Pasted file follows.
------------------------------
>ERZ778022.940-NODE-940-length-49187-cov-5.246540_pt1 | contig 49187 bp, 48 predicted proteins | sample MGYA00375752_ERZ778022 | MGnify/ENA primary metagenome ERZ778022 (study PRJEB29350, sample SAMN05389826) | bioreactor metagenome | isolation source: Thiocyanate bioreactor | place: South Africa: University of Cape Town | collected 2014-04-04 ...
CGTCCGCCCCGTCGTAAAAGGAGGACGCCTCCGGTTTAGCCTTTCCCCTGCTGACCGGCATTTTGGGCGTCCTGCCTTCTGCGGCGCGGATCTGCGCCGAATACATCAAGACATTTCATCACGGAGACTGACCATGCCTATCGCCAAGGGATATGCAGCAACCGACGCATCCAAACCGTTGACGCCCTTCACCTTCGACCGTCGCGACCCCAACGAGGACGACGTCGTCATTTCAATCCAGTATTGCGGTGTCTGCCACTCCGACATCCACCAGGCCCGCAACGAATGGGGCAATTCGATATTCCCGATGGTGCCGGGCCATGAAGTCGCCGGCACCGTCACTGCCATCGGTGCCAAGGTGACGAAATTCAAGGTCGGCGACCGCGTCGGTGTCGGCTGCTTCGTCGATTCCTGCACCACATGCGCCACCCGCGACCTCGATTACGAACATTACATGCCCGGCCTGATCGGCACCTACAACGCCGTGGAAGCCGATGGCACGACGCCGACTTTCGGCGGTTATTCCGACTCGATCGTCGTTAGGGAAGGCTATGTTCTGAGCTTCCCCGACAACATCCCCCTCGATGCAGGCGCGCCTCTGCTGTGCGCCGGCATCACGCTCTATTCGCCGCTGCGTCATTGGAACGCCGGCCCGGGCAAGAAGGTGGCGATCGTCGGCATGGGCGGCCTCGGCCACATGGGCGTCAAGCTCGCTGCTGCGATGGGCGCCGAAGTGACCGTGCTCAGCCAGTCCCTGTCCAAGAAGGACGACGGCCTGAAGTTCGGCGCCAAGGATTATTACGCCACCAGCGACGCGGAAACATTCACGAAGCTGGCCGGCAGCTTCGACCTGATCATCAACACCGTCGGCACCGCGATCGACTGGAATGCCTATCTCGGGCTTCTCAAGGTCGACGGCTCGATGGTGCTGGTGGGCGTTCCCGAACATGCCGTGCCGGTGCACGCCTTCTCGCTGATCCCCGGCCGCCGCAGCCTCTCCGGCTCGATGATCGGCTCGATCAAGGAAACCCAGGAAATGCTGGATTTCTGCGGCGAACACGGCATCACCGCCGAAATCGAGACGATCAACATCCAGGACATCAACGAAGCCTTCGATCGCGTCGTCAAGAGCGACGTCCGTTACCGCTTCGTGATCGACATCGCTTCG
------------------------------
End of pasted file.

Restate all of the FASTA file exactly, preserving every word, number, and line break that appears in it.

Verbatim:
>ERZ778022.940-NODE-940-length-49187-cov-5.246540_pt1 | contig 49187 bp, 48 predicted proteins | sample MGYA00375752_ERZ778022 | MGnify/ENA primary metagenome ERZ778022 (study PRJEB29350, sample SAMN05389826) | bioreactor metagenome | isolation source: Thiocyanate bioreactor | place: South Africa: University of Cape Town | collected 2014-04-04 ...
CGTCCGCCCCGTCGTAAAAGGAGGACGCCTCCGGTTTAGCCTTTCCCCTGCTGACCGGCATTTTGGGCGTCCTGCCTTCTGCGGCGCGGATCTGCGCCGAATACATCAAGACATTTCATCACGGAGACTGACCATGCCTATCGCCAAGGGATATGCAGCAACCGACGCATCCAAACCGTTGACGCCCTTCACCTTCGACCGTCGCGACCCCAACGAGGACGACGTCGTCATTTCAATCCAGTATTGCGGTGTCTGCCACTCCGACATCCACCAGGCCCGCAACGAATGGGGCAATTCGATATTCCCGATGGTGCCGGGCCATGAAGTCGCCGGCACCGTCACTGCCATCGGTGCCAAGGTGACGAAATTCAAGGTCGGCGACCGCGTCGGTGTCGGCTGCTTCGTCGATTCCTGCACCACATGCGCCACCCGCGACCTCGATTACGAACATTACATGCCCGGCCTGATCGGCACCTACAACGCCGTGGAAGCCGATGGCACGACGCCGACTTTCGGCGGTTATTCCGACTCGATCGTCGTTAGGGAAGGCTATGTTCTGAGCTTCCCCGACAACATCCCCCTCGATGCAGGCGCGCCTCTGCTGTGCGCCGGCATCACGCTCTATTCGCCGCTGCGTCATTGGAACGCCGGCCCGGGCAAGAAGGTGGCGATCGTCGGCATGGGCGGCCTCGGCCACATGGGCGTCAAGCTCGCTGCTGCGATGGGCGCCGAAGTGACCGTGCTCAGCCAGTCCCTGTCCAAGAAGGACGACGGCCTGAAGTTCGGCGCCAAGGATTATTACGCCACCAGCGACGCGGAAACATTCACGAAGCTGGCCGGCAGCTTCGACCTGATCATCAACACCGTCGGCACCGCGATCGACTGGAATGCCTATCTCGGGCTTCTCAAGGTCGACGGCTCGATGGTGCTGGTGGGCGTTCCCGAACATGCCGTGCCGGTGCACGCCTTCTCGCTGATCCCCGGCCGCCGCAGCCTCTCCGGCTCGATGATCGGCTCGATCAAGGAAACCCAGGAAATGCTGGATTTCTGCGGCGAACACGGCATCACCGCCGAAATCGAGACGATCAACATCCAGGACATCAACGAAGCCTTCGATCGCGTCGTCAAGAGCGACGTCCGTTACCGCTTCGTGATCGACATCGCTTCG